Library system takes to the stars
The Manatee County Public Library System never slows down in its pursuit of innovative and appealing projects that serve the diverse interests of the public. That comes as no surprise for an overachieving county asset named as the state’s Library of the Year by the Florida Library Association early this year, besting all the academic, public, special and school libraries around the state.
The latest in a long line of creative services and programs features telescopes and binoculars. Who would look to a library for such instruments? Since education is the foundation of every library, why not reach for the stars?
The era of books alone passed decades ago with the addition of vinyl records, tapes and movies. Our library graduated to much more: an annual award-winning and wildly popular Mana-Con Comics Convention and the annual Teen Recycled Fashion Show, which won this year’s Betty Davis Youth Services Award from the library association; a new and free business database and an incubator for entrepreneurs, both among its growing business resources; all these among other enhancements.
The Manatee County Library Foundation knows how to attract A-list celebrity authors, too, with Stephen King and John Grisham sharing the stage this year for a very successful fund-raiser.
So now library patrons can soon borrow a telescope or binoculars for up to four weeks, stare into the universe and expand their minds. The stars and planets come closer than a spec in the sky, and the moon becomes more than a bright orb.
The 13 table-top telescopes and 13 pairs of binoculars will become available very soon. Thanks to a $3,000 donation from the foundation, the library will join others around the nation with these educational tools.
Close to Earth, the library high-tech offerings allow youths hand-on experience in electronics, robotics, digital media, website design and other skills so vital to an ever-changing career landscape.
Big cheers to the Manatee County Library System; Ava Ehde, the county’s manager of library services; and county and foundation support for the system. And to the assistance of Jeff Rogers of the South Florida Museum and his expansive knowledge of celestial bodies.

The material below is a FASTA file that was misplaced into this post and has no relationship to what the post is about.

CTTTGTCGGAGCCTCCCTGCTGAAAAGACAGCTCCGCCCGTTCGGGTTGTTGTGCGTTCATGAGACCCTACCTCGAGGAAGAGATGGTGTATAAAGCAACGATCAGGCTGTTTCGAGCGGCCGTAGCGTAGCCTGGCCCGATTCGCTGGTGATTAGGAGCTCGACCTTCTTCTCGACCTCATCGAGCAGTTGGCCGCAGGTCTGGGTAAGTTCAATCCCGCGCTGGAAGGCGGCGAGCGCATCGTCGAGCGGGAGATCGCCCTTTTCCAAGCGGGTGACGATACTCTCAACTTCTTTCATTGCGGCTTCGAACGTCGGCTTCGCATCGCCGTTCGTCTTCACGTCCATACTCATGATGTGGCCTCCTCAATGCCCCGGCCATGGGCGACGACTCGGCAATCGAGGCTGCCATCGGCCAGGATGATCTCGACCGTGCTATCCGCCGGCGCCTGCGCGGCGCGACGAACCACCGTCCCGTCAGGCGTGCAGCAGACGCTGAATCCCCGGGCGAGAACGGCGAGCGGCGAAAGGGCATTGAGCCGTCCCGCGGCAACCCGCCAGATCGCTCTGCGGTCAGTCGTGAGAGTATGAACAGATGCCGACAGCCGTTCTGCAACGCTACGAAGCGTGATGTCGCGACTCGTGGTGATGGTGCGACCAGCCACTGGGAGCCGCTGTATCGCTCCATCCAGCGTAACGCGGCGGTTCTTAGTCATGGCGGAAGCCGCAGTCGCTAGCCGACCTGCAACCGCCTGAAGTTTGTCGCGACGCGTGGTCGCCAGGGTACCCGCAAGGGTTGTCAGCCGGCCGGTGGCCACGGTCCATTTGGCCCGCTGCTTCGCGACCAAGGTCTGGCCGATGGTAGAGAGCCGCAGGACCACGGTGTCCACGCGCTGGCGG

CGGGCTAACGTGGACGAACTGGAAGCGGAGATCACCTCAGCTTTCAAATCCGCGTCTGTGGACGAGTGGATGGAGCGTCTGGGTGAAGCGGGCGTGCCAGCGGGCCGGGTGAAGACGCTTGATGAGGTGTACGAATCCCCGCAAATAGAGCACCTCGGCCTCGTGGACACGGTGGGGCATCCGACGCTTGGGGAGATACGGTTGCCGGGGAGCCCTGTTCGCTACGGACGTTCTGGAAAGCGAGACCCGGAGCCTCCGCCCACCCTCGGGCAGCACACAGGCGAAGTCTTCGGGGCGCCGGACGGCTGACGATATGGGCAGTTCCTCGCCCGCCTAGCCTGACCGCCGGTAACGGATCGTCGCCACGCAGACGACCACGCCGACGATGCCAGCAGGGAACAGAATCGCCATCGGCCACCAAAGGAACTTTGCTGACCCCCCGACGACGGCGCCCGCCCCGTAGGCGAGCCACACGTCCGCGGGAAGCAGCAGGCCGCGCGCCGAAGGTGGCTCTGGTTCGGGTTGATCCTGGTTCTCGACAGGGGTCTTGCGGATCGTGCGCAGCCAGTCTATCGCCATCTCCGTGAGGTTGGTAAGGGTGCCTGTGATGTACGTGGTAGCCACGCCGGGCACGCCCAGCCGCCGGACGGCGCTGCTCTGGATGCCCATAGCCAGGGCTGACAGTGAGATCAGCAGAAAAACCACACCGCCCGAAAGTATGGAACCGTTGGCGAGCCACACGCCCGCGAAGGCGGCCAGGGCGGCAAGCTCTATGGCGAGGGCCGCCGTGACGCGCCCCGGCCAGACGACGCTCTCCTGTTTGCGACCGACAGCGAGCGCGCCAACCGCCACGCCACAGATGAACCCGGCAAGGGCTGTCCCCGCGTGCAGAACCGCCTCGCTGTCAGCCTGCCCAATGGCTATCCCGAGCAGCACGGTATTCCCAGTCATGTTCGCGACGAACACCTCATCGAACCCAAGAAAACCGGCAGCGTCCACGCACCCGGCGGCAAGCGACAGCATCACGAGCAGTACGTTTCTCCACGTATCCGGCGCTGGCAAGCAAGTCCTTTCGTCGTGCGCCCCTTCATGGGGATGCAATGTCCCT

Denial of voting rights deplorable
If you’re a felon freed from prison, one of your basic constitutional rights will not be restored likely for years and years — the right to cast a ballot in an election. Florida has “one of the harshest laws in the nation” that is “radically out of step with the rest of the country,” a new report from the Brennan Center for Justice states.
There are 1.6 million Floridians denied voting rights under this uncompromising and punitive law. That figure represents more than 10 percent of the state’s voting-age population. And a third are black.
“Florida’s criminal disenfranchisement law is rooted in some of our country’s most discriminatory voting practices, and it continues to have its intended effects today,” one of the report’s authors states. “The right to vote should not be used as a tool for lifetime punishment.”
But it is. Gov. Rick Scott has shown no sign of relenting either since he instituted the harsh process upon taking office five years ago.
Felons must petition the state’s clemency board, which consists of the governor, who has the power to draft rules, and Cabinet. Under Scott’s rules, felons have to wait at least five years upon finishing their sentences before even applying. Scott rejects the vast majority of appeals and delays clemency board hearings on those appeals for years.
Under former Gov. Charlie Crist, nonviolent offenders automatically won the right to vote upon release, the just path.
Two campaigns are being waged to place a constitutional amendment on the 2018 ballot to automatically restore most — not all — felons’ right to vote. Cheers to those efforts.
The prevailing view of Scott’s stand on this is patently partisan: The Republican governor does not want more Democrats voting, since that is the perceived political bent of most felons.
Scott voted to approve just 52 applications in 2011. His predecessor, Charlie Crist, also a Republican then, restored voting rights to almost 25,000 people in 2009. Since 2011, the state has only averaged less than 500 application approvals.
Jeers to Scott and Florida’s ruthless denial of a basic civil right to individuals who have paid their debt to society.
Quote of the Week
“I think there is definitely some racism in the school district because it exists everywhere, so it would be fool-hearty to think it doesn’t exist in the school district. But the other end of it is the black community has some parenting issues. The kids aren’t going to school prepared, and they are going to school with discipline issues.”
— Rodney Jones, president of the Manatee County branch of the NAACP, commenting on school district records that show black students were more than three times likely to be suspended than their white classmates during the 2015-16 school year.